Royal Dutch Shell has not ruled out the possibility of an oil or gas discovery with Saudi Aramco in Saudia Arabia's Empty Quarter following conflicting news reports. "We are continuing to evaluate the basin," a Shell spokesman said. "A petroleum system has been proven, but reports of a commercial discovery are premature." Rumours have circulated for months that South Rub Al Khali (Srak), a Shell/Aramco gas exploration joint venture, may have found commercial quantities of gas in the vast undeveloped desert region while drilling its fourth exploratory well, named Kidan 6. Shell said yesterday that the well was still being drilled and that the company hoped to learn more when it was completed later this year.
But earlier yesterday, a Reuters report citing industry sources said Srak had not discovered a new hydrocarbon system, but had merely reconfirmed a discovery Aramco made 30 years ago. The Kidan 6 well, however, is drilling into rock strata significantly deeper than the previous Saudi wells - reportedly to a depth of about 6,000 metres. Any deep oil or gas discovery would be new, although likely to contain significant quantities of toxic hydrogen sulphide, which would raise the bar for commerciality by making production more expensive and technically challenging.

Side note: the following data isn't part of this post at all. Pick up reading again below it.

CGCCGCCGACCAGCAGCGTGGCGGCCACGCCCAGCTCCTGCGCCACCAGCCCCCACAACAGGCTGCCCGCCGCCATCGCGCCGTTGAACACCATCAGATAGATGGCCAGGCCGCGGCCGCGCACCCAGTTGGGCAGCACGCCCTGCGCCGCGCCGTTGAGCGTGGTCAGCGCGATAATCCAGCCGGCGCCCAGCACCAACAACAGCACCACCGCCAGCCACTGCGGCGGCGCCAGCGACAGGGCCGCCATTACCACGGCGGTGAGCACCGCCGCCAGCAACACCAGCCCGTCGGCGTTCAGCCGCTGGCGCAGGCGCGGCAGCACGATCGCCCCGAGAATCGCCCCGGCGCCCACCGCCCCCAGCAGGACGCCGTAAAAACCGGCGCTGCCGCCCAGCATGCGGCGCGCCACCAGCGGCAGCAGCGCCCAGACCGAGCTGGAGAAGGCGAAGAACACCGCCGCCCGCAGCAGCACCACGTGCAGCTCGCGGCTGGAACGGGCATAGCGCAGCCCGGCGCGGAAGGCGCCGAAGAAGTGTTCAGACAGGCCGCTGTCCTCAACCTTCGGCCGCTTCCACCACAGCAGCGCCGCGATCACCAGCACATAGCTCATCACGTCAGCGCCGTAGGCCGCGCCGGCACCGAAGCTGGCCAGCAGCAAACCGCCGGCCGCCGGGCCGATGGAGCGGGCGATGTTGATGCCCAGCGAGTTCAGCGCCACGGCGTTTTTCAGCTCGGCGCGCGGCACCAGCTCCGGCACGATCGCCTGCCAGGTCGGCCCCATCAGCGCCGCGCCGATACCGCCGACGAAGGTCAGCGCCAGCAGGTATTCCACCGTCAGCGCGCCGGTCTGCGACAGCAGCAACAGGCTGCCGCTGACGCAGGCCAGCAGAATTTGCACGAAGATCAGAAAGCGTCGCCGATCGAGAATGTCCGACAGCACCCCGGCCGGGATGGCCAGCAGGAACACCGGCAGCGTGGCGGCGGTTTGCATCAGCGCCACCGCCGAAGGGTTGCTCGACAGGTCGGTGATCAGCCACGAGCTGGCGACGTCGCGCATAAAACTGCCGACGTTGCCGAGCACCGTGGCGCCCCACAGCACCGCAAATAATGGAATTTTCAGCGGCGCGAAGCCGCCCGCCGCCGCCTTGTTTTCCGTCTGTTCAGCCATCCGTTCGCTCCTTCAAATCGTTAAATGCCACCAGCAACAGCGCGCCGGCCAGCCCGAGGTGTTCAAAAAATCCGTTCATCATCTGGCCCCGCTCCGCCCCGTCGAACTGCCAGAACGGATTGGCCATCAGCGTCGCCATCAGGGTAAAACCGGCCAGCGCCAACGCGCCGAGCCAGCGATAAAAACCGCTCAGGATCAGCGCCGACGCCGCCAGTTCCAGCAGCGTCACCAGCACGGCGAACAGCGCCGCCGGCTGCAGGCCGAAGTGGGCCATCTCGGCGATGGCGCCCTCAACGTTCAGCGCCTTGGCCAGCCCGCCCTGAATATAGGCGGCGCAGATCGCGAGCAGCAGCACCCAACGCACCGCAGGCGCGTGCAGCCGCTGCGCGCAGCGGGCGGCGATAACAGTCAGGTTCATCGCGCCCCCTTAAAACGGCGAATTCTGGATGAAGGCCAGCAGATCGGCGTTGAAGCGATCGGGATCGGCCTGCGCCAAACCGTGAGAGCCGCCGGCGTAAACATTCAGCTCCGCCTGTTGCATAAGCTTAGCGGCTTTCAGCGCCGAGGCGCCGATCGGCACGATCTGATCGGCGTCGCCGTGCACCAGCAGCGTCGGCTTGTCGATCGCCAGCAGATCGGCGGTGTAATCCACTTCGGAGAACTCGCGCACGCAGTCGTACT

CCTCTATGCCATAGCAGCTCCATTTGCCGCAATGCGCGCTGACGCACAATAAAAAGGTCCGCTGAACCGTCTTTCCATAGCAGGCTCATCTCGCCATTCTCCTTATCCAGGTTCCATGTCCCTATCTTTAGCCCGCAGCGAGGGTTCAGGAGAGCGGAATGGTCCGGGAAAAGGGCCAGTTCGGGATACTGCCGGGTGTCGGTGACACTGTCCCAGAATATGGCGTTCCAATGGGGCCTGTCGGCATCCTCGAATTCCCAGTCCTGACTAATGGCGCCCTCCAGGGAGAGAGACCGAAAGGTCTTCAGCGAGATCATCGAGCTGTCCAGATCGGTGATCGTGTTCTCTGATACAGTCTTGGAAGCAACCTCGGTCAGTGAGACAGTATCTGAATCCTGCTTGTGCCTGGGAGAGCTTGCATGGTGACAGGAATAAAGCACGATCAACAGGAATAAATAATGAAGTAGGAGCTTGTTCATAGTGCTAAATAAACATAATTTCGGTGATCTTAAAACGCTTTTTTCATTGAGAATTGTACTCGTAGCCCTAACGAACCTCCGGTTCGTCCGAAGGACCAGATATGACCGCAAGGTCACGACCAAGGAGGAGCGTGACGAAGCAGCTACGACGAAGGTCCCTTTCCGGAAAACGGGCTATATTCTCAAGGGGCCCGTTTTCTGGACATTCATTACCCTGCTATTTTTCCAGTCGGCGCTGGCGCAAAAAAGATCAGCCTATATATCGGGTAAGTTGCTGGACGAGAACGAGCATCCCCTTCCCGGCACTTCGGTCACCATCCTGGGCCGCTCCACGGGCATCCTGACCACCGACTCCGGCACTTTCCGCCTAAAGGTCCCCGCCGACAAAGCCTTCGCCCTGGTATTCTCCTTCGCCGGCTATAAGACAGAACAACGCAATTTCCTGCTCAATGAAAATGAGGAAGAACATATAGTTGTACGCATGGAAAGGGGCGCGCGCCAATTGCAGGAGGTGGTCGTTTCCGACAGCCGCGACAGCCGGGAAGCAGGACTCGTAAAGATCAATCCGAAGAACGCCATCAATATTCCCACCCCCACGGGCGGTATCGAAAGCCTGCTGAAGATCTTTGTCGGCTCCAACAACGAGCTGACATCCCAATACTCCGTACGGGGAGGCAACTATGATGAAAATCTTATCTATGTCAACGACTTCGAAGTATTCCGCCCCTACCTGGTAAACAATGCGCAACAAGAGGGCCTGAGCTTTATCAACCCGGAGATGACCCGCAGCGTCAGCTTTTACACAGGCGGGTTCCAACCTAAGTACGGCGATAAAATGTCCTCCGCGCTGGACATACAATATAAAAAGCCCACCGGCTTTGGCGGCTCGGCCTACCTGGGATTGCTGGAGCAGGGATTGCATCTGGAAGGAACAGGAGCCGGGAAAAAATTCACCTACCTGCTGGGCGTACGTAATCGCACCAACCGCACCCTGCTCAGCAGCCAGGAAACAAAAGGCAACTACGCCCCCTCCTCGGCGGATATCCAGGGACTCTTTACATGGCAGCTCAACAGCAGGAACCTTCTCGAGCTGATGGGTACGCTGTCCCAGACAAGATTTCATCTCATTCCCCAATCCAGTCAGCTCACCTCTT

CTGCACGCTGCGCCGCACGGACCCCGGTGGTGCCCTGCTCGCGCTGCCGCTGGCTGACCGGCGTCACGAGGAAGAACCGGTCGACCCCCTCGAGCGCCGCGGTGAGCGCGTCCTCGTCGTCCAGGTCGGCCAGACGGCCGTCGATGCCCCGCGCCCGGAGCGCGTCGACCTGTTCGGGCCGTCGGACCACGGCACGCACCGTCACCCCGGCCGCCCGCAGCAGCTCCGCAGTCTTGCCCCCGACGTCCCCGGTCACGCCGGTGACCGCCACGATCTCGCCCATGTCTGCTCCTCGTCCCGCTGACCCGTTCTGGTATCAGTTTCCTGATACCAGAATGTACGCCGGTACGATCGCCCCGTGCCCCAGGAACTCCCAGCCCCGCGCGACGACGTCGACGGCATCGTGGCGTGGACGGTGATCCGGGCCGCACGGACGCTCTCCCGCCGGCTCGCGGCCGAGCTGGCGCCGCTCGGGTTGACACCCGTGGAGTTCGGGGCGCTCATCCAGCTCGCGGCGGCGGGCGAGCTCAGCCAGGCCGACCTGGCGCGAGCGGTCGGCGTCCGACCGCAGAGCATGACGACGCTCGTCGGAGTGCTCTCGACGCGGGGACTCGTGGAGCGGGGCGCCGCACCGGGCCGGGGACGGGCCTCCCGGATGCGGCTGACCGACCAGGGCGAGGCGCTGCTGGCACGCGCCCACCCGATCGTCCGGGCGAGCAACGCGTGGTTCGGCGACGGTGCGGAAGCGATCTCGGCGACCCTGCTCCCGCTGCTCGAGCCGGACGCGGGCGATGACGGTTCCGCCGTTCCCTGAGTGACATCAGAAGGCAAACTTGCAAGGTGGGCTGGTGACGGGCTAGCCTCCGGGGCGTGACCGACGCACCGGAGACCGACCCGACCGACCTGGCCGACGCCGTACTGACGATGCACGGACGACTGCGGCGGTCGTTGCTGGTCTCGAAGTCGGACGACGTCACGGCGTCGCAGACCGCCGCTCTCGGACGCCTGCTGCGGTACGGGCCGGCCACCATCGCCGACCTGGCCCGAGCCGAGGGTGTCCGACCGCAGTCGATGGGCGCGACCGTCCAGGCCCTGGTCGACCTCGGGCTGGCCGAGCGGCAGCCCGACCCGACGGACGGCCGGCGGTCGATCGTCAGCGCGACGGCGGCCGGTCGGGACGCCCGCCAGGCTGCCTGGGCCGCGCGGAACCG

Srak began exploration in 2004, seeking gas, condensate and natural gas liquids on nine blocks of land. The venture suffered a setback in February when Total, the French energy company, relinquished its 30 per cent stake, citing a lack of sizeable discoveries. The company exercised an option to sell its holding to the remaining two Srak partners after the consortium drilled three successive dry holes.
An industry source said Shell had contracted to participate in nine exploration wells in the kingdom's Empty Quarter, with the option to end its involvement with Srak after completing the initial four. But even if gas were discovered, the terms for producing it would be unfavourable to the foreign partner, which would stand to receive as little as US$0.75 (Dh2.75) per thousand cubic feet under terms of its contract with Aramco, the source said.
Recently, Saudi Arabia has been desperately seeking ways to increase its gas output to provide fuel for power stations and industrial developments. The kingdom, like the rest of the Gulf region, has been undergoing rapid economic expansion and population growth. It burns significant volumes of crude and heavy fuel oil to generate electricity, reducing the amount of oil available for export. It also suffers from frequent power cuts, particularly during the peak summer demand season.